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Vested Interest

News pictures of New Orleans police officers searching for suspects who used a semi-automatic assault rifle in the murder of a student at John McDonogh High School showed a number of responding officers were not wearing bullet-resistant vests issued by the NOPD.

At an April 15 press conference, Police Chief Eddie Compass said all "first-line officers" are required to wear the protective vests. "They have worn the vests; they will wear the vests," Compass said. NOPD public affairs commander Capt. Marlin Defillo confirmed that the mandate also applies to 17 cops assigned as liaison to public schools.

However, WWL-TV news pictures last week of Sixth District officers indicated some cops were still not wearing the vests. The city purchased protective vests during the 1990s, when two officers were killed in the line of duty during separate incidents just one day apart.

Despite department mandates, some officers shed the vests during the humid summer months. Women officers have complained that many vests are made for the contours of man's body. And a few tough-talking cops leave the vests in the trunks of their police car because of a bravado that police psychologists describe as "tombstone courage."



Waiting for Justice in Jeff Parish

Sometimes a "vote of the people" just isn't enough. That's why Jefferson Parish politicos and campaign consultants are anxiously waiting for the U.S. Department of Justice to approve a new parish council form of government before committing to any races in the fall elections.

"I have half a dozen people who want to hire us, but they don't know what race they are going to run in or what form of government they are going to run under," says Greg Buisson, managing partner of Buisson Creative Strategies Inc., a Metairie-based consulting firm.

The political dilemmas began Nov. 5, 2002, when voters approved an amendment to the parish charter to reorganize the Jefferson Parish Council, which for years has consisted of one Council chairman (who is elected parish-wide) and six Council district members. The election cleared the way for the old "6-1" Council to be replaced by a so-called "5-2" Council comprised of two at-large council members (Division A and Division B) and five district council members. Under the plan, the entire Council would then choose the Council chair from the two at-large members. Any of the remaining six members could be elected as vice-chair of the Council.

After the November election and subsequent public hearings, the current Council on Feb. 12 approved a new re-districting map for the 5-2 Council plan, which then was sent to Washington. Under federal law, any redistricting plan approved by the Council must be "pre-cleared" by the Justice Department, a move that is expected to take 60 to 90 days from the end of February.

Justice officials will settle a local debate over whether the plan is fair to minority voters in the parish. Under the current 6-1 Council, the majority-black district -- represented by Council District 3 member Donald Jones -- has approximately 70 percent black voter registration. Under the 5-2 plan, the district would have just over 60 percent black voter registration. Opponents of the 5-2 plan say it dilutes black voter strength. Proponents say when the Justice Department approved the old 6-1 plan a dozen years ago, the majority-black district was 60 percent black. The current majority black-district has elected a black in the last three councilmanic elections.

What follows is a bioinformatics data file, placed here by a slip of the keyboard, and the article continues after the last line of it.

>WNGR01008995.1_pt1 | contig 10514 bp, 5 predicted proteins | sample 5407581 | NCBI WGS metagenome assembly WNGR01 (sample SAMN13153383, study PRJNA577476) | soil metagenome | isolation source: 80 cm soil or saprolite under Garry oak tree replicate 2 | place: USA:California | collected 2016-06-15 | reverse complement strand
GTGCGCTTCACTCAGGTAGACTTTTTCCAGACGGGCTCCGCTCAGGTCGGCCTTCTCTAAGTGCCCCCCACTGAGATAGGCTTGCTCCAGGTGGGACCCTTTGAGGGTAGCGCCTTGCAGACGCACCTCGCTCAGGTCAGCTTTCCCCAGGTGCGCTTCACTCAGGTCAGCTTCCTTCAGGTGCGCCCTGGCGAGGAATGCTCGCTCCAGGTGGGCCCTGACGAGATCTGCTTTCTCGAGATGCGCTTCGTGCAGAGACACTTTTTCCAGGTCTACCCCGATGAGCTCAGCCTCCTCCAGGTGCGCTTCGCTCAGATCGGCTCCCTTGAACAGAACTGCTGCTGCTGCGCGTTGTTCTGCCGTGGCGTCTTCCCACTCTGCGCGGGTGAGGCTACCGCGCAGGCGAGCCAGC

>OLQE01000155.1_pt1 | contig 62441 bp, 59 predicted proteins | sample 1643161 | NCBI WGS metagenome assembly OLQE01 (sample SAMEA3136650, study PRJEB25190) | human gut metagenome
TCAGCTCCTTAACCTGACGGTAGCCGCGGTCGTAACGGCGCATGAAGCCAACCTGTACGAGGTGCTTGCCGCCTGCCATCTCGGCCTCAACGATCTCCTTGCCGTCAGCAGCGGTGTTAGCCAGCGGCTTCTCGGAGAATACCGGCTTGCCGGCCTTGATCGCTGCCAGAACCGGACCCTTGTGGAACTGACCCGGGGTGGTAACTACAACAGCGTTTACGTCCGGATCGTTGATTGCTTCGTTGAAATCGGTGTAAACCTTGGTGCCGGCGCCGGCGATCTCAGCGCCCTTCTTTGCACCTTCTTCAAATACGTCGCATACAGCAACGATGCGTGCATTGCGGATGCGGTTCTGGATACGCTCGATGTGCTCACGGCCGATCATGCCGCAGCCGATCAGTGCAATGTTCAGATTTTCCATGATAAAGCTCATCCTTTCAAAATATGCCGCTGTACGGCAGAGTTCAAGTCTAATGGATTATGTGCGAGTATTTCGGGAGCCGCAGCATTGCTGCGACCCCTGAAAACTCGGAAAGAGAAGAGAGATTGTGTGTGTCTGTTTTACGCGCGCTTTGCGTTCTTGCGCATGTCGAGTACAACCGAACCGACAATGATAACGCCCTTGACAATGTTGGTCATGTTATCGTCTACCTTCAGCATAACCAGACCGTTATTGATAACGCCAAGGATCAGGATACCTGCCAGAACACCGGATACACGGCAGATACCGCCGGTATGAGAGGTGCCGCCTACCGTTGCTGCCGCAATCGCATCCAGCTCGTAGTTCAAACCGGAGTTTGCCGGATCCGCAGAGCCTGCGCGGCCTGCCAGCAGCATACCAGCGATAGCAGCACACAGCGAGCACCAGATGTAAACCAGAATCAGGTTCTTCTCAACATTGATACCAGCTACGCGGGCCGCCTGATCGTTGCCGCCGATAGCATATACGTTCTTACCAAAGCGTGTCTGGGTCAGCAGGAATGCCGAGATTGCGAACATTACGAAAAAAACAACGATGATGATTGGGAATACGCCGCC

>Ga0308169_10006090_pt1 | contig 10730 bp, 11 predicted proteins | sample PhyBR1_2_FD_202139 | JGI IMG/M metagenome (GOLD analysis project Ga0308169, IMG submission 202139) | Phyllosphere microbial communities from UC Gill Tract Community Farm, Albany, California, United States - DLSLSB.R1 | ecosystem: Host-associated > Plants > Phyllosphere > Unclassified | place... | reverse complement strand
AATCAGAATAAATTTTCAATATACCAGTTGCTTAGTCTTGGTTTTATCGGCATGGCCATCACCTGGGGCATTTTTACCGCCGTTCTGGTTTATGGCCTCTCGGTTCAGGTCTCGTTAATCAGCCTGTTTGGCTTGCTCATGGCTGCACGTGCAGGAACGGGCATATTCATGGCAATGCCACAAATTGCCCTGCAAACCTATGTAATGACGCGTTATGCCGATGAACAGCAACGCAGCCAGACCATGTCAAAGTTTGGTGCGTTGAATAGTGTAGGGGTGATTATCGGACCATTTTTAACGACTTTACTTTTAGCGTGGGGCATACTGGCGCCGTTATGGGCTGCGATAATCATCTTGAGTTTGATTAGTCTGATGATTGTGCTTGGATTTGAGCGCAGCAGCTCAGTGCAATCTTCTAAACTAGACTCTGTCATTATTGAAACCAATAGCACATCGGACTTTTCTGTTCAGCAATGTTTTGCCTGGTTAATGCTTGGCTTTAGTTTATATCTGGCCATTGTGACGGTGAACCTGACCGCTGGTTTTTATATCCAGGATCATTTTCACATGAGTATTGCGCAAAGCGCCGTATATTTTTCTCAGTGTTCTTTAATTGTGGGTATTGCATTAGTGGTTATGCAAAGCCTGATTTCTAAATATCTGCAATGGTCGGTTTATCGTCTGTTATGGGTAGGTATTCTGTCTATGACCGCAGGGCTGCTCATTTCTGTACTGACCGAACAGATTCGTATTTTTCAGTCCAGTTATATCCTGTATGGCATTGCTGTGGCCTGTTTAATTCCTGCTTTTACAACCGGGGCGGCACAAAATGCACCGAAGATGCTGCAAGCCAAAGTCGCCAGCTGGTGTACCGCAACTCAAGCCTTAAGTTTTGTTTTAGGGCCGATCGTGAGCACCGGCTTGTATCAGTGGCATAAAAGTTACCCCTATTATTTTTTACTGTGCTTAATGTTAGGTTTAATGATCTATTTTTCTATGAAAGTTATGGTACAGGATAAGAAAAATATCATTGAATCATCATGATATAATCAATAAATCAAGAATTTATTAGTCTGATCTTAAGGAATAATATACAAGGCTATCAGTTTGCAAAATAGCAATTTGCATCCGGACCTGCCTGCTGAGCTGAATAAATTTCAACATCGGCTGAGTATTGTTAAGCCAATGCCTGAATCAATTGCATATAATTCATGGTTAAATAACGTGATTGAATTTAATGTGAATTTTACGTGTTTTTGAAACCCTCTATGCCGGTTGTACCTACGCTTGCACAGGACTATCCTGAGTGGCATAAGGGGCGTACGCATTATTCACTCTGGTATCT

If the feds approve the 5-2 plan, four current Council district members say they will run at-large: Lloyd Giardina, Donald Jones, John Lavarine Jr. and Nick Giambelluca Sr. If the 5-2 plan is rejected, the present 6-1 Council form of government would continue. However, the political outlook would still be at least partly cloudy. Why? Because all members of the current Council are term-limited, thanks to a separate charter amendment the voters also approved in November.

Council chair Aaron Broussard remains apart from the fray -- he's running to replace outgoing parish president Tim Coulon. Qualifying for the Oct. 4 primary elections runs Aug. 19-21.



Bennett's Battle


Ulysess Williams, who served as Louisiana's first African-American secretary of labor from 1982-84, says fellow black Republican Kirk Bennett's campaign for lieutenant governor faces an uphill fight.

"The state is not ready for a black lieutenant governor," Williams says. "It would be nice. It would be symbolic." However, Bennett, a Baton Rouge entrepreneur, will have both his race and party working against him, Williams says. A significant number of whites will oppose Bennett's candidacy just because he is black and a substantial number of blacks will not support him because he is a Republican, Williams says.

Williams, 55, now a marketing consultant living in New Orleans, also says he will support former Gov. Dave Treen's candidacy for re-election as governor. "Based on his record of helping minorities, the man should get 15 to 20 percent of the black vote. His politics are very inclusive." Treen appointed Williams as secretary of labor.

In vote-rich Orleans Parish, more than a quarter of a million voters were registered as of March 7. However, only 4,490 black voters identified themselves as Republicans. That's 303 fewer black Republicans in the city than at the end of 2001, according to the Orleans Parish Registrar of Voters.

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